Monday, June 13

Tony Awards 2016

Last night’s Tony Awards show was once again delightful, and then we can add in “thoughtful.” There was the somber news of the shooting in Orlando as noted by host James Corden and several others as they accepted awards. Frank Langela, who won for best actor in The Father, spent his acceptance time telling us and the world that this nation would not tolerate this senseless act of violence, the killing of fifty people by Omar Mateen, a follower of the radical Islamist group ISIS. Lin-Manuel Miranda won for best score (Hamilton) and best book for a musical (Hamilton). His acceptance was highlighted by a moving recital of a sonnet he had written about what happened in Florida: “When senseless acts of tragedy remind us that nothing here is promised, not one day . . . Love is love is love is love is love is love, Now fill the world with music, love and pride.” And then there’s the class and glamour of the show itself, the musical performances from the nominated musicals. The entire night—the awards, the audience, the performers—is so classy. The Oscars could certainly learn something about how to get it right. I thought that no one would ever be able to host the show as well as Neil Patrick Harris, but host James Corden came very close.
In his Opening Number “That Could Be Me,” he zips through more than a dozen musicals of the past, trying to explain how he felt about the musical stage when he was a boy. Like lightning: Les Miserables, Phantom of the Opera, Lion King, Jesus Christ Superstar, Sound of Music, Music Man, Guys and Dolls, West Side Story, Cats, Evita, Fiddler on the Roof, Gypsy. Did I miss any? Probably. But he was going so fast that’s entirely possible. And through the evening we got to taste numbers from the nominated musicals—Waitress, School of Rock, Bright Star, Shuffle Along, and, of course, Hamilton. Also the nominees for best revival of a musical—The Color Purple, Fiddler on the Roof, She Loves Me, and one of the most interesting musicals Broadway has ever seen, Spring Awakening, which has the entire cast of deaf people signing the words as they sing the numbers. Once again, the magic of Broadway captured us. We have our Arizona Broadway Theatre to help fulfill our musical needs, but the real Broadway is the best. The singing, the dancing, the set designs, the costuming—all are unduplicatable. Whoa! Is there such a word as “unduplicatable?” My spell check gives it a yes so I guess it must be a real word. Corden and the writers couldn’t resist taking a jab at our two presumptive candidates for the presidency, suggesting that we might see two new musicals this year, The Book of Moron and A Clinton Line. Now I have to wait another year to see another Tony Awards. Come on, 2017.

Saturday, June 11

Lawrence Block & Reed Coleman

I just can't seem to stay away from writing about some of my favorite writers, but here I go again. Lawrence Block is an old favorite of mine. Right now I'm reading a collection of his stories about Matt Scudder, The Night and the Music. I'm also catching up with another of his great characters, Keller, the likable hitman. But it's really the Scudder series I'm most fond of, having read the whole series three times. The third time through, I was reading as fast as I could to watch the characters develop and the writing style improve. In tracking the main characters, I could never quite remember when each of them showed up. Like Elaine, Matt’s hooker friend and occasional lover. And Mick Ballou, Matt’s hooligan Irishman who in the oddest circumstances becomes maybe Matt’s best male friend. Then there’s the young black TJ, whom Matt sort of adopts. He shows up for the first time in A Walk among the Tombstones and becomes a main character in the final six in the series. I wonder what it’s like for an author like Block, to create and keep track of these people, to watch them develop almost beyond his control. How must he feel about them? They have to be much more than words on a page. More like very dear friends who will never desert him. This is such a good series, so very brutal, so very well written, such well-developed characters. Matt and Elaine have a double confession at the end of A Walk among the Tombstones that’s very moving. Matt confesses to her that he loves her and that he hates what she does for a living. She confesses to Matt that she loves him and that she no longer hooks and hasn’t hooked for more than three months. That sounds much too simple for what they actually said to each other. I guess you just had to be there.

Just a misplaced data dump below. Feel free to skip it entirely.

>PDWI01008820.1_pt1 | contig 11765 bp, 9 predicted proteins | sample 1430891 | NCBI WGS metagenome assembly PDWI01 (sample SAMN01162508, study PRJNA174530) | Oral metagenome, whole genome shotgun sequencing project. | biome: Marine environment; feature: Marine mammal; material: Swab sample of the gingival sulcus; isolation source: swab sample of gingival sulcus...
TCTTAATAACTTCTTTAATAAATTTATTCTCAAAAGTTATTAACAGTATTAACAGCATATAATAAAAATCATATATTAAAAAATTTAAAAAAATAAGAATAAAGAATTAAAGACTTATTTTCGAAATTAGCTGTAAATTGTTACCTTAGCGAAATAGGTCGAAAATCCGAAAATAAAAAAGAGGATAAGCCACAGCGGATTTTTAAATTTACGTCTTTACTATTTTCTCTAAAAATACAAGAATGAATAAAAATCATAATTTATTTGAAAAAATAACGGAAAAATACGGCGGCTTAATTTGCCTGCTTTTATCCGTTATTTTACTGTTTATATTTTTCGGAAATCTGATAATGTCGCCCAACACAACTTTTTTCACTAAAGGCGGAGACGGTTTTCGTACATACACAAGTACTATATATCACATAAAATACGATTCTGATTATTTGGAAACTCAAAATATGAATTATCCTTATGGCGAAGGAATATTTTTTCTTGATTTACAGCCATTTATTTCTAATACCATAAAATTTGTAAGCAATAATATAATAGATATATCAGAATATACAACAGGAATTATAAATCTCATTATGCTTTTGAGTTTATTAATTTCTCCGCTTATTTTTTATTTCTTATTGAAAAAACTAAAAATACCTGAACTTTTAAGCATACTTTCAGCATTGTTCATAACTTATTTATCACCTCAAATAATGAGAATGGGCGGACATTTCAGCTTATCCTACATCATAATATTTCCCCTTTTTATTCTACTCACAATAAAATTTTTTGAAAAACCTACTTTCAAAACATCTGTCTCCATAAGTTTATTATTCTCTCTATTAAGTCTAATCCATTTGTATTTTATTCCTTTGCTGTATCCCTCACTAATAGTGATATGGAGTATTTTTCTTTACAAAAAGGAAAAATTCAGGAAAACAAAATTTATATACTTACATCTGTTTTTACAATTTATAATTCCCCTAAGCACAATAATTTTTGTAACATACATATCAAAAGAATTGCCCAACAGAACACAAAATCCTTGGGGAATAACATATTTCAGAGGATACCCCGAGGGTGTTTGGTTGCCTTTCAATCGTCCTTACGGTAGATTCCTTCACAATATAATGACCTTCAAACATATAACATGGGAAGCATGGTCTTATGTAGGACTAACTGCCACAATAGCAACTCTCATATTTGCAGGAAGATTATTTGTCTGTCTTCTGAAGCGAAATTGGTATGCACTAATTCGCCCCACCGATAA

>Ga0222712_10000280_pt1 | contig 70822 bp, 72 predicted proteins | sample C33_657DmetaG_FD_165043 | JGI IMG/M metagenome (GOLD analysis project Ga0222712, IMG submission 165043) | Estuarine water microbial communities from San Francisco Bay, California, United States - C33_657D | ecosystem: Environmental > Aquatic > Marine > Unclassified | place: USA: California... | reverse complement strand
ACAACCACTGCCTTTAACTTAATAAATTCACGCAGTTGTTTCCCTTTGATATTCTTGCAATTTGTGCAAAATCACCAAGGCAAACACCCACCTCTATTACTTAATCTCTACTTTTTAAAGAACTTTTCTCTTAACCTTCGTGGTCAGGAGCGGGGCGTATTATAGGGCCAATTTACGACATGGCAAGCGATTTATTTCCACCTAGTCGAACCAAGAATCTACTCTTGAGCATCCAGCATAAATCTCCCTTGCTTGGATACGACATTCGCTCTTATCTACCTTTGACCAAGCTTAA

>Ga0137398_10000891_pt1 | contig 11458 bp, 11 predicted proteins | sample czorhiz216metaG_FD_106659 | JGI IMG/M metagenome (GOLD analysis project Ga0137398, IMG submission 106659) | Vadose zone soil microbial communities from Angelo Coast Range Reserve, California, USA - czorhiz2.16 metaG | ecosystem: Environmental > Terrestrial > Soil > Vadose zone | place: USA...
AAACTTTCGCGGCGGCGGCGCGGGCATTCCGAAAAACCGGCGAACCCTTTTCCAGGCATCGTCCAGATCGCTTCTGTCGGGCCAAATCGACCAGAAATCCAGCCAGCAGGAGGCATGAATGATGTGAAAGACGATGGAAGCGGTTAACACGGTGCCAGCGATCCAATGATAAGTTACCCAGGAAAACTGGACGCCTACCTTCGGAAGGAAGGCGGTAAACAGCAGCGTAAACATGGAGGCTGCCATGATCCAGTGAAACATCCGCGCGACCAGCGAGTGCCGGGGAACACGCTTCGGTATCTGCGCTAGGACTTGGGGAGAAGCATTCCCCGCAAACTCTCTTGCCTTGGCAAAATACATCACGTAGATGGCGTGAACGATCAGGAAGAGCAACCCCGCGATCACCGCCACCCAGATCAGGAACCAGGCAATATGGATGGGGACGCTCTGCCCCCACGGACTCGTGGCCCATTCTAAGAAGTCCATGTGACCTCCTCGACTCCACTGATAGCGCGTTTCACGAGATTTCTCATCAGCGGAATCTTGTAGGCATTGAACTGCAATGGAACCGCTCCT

Another writer I really like is one I just discovered, and since Block is old like me he can't live forever, I have to keep finding new authors. Coleman is the one with the Moe Prager series I drooled over in one of my blogs. He's also the one who keeps Robert B. Parker alive in the Jesse Stone series. Here are some quotes from Where It Hurts I just had to copy because of their truth and their quotability:

“When I was in school I didn’t realize that most fiction was about death and regret. About things people wished they had or hadn’t said, done or hadn’t done and how, for whatever reasons, saying or not saying, doing or not doing had buried them alive. I was already too familiar with that feeling to want to read much more about it. Lately I was sticking to nonfiction.” (p. 40)

“The air was mean and raw, the sky a patchwork of ugly gray bruises. A thin layer of cold mist covered everything. A mist that seemed not so much to fall as to just be.” (p. 30)

“There is danger in the darkness. Cops knew it. Kids know it, too. We work so hard to convince them it’s silly to be afraid of the dark, but it isn’t silly at all. Fear of the dark is a matter of survival. It’s smart to be wary of the dark. We evolved as prey as much as predator. Prey knows there are eyes that can see you through the darkness. That there are claws and fangs and pointed beaks, bodies built to blanket themselves in blackness. Monsters do come out at night. I’d witnessed it for myself.” (pp. 50-51)